Norway is a Scandinavian country encompassing mountains, glaciers and deep coastal fjords. Oslo, the capital, is a city of green spaces and museums, including the Edvard Munch Museum and the Norsk Folkemuseum, a collection of open-air historic buildings.
Preserved 10th-century Viking ships are displayed at the Vikingskipshuset. Norway is also known for fishing, hiking and skiing – notably at Lillehammer’s Olympic resort.
Late June to early August is when the weather is warmest and the days are long and bright. Temperatures in July and August can reach 25°C - 30°C. At the same time there is hardly any humidity in the air.
The Winters start in October hit -3 with snow till late April.
Norwegian, Nynorsk, Bokmål
If you find a property you think you might want to live in, obtain the prospectus and carefully read though it so you can learn more about the structure of the house and the surrounding area. Pay special attention to theboligsalgsrapport, an explanation of the technical aspects of the house such as the drainage, foundation, roof and other areas of the house.
If you decide you want to make an offer to buy the house, you should be aware that the rules in Norway stipulate that the first bid has to be valid until 12:00 noon on the first working day after the last open house.
These same laws stipulate that all offers from each bidder be in writing. Bid offers in Norway are legally binding, and stiff penalties are levied if a potential buyer makes an offer on a house that they cannot afford.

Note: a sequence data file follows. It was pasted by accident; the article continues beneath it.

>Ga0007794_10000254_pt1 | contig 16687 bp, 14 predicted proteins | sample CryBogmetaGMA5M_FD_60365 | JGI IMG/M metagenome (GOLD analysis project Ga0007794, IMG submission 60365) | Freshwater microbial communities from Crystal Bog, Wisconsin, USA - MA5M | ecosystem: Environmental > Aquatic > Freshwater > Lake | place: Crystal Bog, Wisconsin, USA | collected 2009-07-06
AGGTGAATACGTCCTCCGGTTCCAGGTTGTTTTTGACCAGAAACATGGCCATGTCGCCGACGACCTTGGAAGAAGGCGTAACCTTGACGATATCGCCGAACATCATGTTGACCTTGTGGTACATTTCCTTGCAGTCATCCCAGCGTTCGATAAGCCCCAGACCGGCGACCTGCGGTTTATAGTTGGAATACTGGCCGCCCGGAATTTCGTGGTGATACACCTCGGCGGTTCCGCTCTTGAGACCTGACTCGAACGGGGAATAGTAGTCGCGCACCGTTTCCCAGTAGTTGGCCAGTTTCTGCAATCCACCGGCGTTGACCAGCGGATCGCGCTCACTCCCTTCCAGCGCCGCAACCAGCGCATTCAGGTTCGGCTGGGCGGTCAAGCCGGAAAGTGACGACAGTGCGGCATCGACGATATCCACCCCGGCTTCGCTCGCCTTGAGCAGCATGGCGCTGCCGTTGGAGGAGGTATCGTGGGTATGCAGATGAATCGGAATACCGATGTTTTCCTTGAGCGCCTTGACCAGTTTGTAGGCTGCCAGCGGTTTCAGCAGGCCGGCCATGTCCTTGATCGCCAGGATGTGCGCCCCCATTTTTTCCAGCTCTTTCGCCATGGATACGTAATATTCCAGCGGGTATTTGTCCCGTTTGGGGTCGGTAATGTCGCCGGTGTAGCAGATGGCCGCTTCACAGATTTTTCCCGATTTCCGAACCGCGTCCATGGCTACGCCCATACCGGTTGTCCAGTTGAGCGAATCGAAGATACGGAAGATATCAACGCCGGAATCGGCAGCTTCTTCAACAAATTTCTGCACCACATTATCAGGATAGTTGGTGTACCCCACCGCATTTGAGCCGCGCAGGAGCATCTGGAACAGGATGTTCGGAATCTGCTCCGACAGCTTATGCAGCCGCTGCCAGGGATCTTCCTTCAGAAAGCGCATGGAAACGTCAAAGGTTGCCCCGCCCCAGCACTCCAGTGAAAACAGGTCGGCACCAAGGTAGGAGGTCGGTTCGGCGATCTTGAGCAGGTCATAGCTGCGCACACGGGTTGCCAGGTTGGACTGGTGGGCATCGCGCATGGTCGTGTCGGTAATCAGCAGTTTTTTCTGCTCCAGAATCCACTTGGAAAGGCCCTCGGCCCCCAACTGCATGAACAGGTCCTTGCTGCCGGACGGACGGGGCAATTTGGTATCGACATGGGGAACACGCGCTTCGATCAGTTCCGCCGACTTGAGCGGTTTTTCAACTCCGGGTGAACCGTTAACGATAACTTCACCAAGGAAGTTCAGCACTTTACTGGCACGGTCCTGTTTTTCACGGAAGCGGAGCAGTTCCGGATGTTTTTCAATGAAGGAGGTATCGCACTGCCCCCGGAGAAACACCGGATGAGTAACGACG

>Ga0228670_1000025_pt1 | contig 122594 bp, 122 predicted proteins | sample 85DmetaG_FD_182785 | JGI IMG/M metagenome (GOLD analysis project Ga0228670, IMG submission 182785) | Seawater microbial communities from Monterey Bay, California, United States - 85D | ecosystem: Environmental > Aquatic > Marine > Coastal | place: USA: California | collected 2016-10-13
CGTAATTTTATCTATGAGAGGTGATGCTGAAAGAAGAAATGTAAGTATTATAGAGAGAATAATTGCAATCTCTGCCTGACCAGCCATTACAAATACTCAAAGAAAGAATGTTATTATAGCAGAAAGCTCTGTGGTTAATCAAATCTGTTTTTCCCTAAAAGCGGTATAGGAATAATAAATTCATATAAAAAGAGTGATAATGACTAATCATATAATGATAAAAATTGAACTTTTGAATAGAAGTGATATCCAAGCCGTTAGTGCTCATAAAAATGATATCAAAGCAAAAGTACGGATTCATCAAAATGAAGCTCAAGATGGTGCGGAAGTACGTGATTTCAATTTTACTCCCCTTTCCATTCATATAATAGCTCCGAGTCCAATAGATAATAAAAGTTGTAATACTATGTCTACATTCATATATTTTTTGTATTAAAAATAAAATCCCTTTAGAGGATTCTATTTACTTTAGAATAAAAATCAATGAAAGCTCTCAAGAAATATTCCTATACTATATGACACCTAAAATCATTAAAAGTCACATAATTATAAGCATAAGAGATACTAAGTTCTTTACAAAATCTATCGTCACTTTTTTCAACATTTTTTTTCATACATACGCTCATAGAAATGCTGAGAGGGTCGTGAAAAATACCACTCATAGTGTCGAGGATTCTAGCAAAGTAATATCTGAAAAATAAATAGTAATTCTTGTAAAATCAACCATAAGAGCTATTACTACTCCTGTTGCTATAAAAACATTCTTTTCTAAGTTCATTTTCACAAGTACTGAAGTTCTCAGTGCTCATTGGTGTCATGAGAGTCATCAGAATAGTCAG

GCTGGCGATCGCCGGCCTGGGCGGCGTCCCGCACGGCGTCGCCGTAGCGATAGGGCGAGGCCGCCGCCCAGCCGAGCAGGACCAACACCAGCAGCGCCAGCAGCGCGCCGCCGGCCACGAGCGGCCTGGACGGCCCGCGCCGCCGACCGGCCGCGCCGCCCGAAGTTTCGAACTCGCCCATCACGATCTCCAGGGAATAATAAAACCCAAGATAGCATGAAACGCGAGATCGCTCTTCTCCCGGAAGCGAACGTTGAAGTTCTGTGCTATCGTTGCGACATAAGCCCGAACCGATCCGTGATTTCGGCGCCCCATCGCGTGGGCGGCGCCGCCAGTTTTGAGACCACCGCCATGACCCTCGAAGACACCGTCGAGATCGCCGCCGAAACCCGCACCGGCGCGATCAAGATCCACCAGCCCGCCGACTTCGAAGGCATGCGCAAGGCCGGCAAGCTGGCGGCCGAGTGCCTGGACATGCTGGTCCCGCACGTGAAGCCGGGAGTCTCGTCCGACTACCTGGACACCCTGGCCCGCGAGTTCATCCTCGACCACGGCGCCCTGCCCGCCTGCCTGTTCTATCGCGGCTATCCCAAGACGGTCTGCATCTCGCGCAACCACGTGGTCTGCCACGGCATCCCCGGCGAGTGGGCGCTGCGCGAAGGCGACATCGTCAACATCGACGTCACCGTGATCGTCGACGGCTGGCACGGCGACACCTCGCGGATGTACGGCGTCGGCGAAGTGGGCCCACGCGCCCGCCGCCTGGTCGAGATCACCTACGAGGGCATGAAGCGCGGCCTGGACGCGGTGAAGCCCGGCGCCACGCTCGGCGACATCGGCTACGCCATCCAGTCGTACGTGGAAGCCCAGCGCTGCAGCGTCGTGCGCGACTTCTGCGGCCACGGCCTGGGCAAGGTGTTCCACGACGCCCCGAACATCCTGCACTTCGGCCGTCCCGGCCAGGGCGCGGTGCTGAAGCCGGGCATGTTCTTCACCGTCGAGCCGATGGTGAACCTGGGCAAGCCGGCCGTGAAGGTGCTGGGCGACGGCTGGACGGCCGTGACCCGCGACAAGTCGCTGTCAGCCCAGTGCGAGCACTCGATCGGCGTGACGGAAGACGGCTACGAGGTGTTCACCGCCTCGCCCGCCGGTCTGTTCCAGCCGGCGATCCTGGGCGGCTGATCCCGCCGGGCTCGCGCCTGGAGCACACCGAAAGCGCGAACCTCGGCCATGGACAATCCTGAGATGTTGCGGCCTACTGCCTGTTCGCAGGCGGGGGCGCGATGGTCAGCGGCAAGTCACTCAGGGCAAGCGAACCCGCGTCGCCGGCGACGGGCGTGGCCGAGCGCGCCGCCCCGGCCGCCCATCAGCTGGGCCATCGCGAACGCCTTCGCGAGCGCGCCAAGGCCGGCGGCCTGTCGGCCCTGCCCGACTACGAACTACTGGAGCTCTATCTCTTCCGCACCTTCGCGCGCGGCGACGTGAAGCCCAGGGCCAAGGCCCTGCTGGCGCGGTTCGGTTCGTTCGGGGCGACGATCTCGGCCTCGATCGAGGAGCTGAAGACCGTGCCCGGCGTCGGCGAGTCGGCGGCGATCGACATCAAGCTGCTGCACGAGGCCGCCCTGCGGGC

As property laws in Norway can be nuanced, it is highly advisable that expats hire a local real estate broker to oversee the process. Listings can be found online, or by attending open showings which occur twice for each house on the market, normally on weekends.
Every sale is subject to a one-time 2.5 percent transfer tax, called a document fee.
Most agencies demanding between 1.5 and 2.5 percent for properties that cost up to 50 Million NOK. plus VAT at 24 percent will have to be paid
The broker is paid on commission after the tax is paid. The amount of commission varies from sale to sale and broker to broker. The amount of commission per sales transaction is not mandated by law. Upfront, the seller normally only pays the takstmann upfront because they are contracted specialists and do not work for the broker. All other costs associated with the sale are paid when the transaction is completed.
When renting accommodation in Norway, you will probably be asked to pay a deposit at the beginning of the rental period. This will be kept by the landlord as a warranty against any damage to the property or failure to pay rent. The deposit should be a maximum of six months’ rent and should be kept in a designated Norwegian bank account. As a tenant, you have the right to request to receive the interest earned on the deposit.
Before you move in, you may also be requested to sign a document which states the conditions of the property.
Make sure you understand all the conditions within the rental contract before signing it. If you are renting a furnished property, ask for a complete inventory of the items contained within the property and check they correspond to avoid future problems.
The tenant's husband/wife, direct relatives and natural or foster children have the right to live in the rented property but the tenant cannot transfer his rights and obligations to a third person without the landlord's consent.
Any changes (maintenance, decoration etc.) to the property need to be approved by the landlord before being carried out, and when the contract expires, the property must be found to be in the same condition it was first leased in.
Termination of a rental contract
If you wish to terminate your rental contract before it expires, you have to give written notice and list your reasons.
In the case of eviction, a public body (Namsmannen) will intervene. The tenant is first warned, then asked to leave the accommodation, and then evicted. One of the most common causes of eviction is non-payment of rent.
The Fee is generally paid by the Landlord